WHO DOESN’T GET ENOUGH MAGNESIUM?
A growing number of researchers, integrative physicians, and nutritionists consider that the U. S. government- recommended amounts of magnesium are too low and that lack of magnesium is much more prevalent than official surveys show. Even so, this is how many people are not getting the minimum recommended daily amounts ( 400– 420 mg for men and 20– 60 for most women): legumes. As an example, a half- cup of cooked spinach or 1 ounce of dry- roasted almonds contains about 80 mg of magnesium, which is around 20 percent of the daily minimum recommended amount.
Forms of Magnesium in Supplements
Some forms of magnesium are more easily absorbed or are recommended for specifi c situations. Forms considered to be absorbed more easily include those labelled as “chelated,” and magnesium glycinate, malate, citrate, taurate, threonate, and orotate. Magnesium malate is often recommended to relieve symptoms of fi bromyalgia, and magnesium threonate is sometimes formulated for brain health.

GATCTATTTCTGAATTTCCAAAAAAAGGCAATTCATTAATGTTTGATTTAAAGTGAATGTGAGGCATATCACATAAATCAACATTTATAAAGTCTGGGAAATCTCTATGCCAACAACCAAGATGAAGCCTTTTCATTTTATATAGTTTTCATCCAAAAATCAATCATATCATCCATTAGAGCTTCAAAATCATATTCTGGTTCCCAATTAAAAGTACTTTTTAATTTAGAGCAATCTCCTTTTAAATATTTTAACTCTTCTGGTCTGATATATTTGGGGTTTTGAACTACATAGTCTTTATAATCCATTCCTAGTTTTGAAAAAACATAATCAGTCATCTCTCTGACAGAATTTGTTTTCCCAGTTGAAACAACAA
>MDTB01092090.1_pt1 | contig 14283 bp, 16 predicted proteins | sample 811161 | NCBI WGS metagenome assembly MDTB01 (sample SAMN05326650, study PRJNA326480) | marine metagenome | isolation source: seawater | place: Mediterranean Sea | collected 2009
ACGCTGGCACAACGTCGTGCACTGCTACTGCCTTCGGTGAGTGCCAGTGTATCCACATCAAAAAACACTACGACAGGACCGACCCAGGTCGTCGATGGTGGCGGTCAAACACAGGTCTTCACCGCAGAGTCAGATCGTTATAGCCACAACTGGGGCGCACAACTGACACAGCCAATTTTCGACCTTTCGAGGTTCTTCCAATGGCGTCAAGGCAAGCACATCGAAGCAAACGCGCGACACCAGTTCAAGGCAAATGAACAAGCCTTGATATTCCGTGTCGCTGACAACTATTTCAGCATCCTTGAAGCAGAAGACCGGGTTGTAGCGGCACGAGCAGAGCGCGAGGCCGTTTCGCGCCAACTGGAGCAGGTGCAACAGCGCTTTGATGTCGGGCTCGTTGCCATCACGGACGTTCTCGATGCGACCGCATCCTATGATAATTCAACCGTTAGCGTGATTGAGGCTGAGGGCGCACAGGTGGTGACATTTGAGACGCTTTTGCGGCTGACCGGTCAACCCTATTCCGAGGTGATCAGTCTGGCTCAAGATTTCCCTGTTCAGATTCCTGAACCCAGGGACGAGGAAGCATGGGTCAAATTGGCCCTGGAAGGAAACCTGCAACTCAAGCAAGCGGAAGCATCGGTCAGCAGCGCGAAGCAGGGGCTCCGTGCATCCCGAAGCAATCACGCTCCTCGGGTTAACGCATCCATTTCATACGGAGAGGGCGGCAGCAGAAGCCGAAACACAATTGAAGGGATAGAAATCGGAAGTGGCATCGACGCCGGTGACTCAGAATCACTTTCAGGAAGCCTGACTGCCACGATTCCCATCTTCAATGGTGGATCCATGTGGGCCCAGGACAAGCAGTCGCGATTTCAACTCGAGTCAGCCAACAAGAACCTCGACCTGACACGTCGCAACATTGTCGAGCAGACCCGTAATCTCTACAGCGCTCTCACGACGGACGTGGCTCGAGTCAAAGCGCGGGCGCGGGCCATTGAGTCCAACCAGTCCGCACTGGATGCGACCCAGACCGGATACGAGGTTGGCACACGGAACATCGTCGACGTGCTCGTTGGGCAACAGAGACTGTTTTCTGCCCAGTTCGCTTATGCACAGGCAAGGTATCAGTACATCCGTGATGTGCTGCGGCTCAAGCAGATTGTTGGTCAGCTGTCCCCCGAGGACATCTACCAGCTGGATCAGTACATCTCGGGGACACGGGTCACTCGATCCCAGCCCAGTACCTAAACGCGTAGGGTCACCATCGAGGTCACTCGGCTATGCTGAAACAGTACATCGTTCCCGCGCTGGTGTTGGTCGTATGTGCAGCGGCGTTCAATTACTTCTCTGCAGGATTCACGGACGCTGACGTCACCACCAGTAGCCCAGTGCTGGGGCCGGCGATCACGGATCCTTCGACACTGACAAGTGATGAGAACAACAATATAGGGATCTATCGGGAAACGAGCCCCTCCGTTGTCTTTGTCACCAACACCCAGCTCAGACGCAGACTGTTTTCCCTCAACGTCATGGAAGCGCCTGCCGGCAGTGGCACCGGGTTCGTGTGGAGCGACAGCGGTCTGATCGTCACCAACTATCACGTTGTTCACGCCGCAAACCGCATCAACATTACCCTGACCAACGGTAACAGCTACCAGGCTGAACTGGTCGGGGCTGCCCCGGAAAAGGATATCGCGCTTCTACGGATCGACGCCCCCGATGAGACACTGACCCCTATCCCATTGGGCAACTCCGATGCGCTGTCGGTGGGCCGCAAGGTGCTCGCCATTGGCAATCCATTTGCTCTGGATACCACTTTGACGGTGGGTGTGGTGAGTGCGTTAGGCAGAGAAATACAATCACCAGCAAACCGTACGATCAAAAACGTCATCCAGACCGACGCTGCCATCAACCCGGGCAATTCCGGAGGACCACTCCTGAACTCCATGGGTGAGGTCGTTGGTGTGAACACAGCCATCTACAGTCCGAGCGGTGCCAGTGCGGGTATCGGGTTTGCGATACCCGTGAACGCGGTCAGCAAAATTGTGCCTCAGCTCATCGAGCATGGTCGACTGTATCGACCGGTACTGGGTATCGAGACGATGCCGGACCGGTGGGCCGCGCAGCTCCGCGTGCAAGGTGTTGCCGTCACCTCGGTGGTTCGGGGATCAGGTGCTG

Taking more magnesium than the body can absorb can result in loose stools, and is more likely with the magnesium oxide form. The problem is easily solved by taking less of the supplement. Magnesium hydroxide is a form used in laxatives and antacids.
Magnesium can also be absorbed through the skin. Epsom salt baths have been popular for years, and more recently, other magnesium salts for soaking or bathing, as well as magnesium creams and lotions, have become available.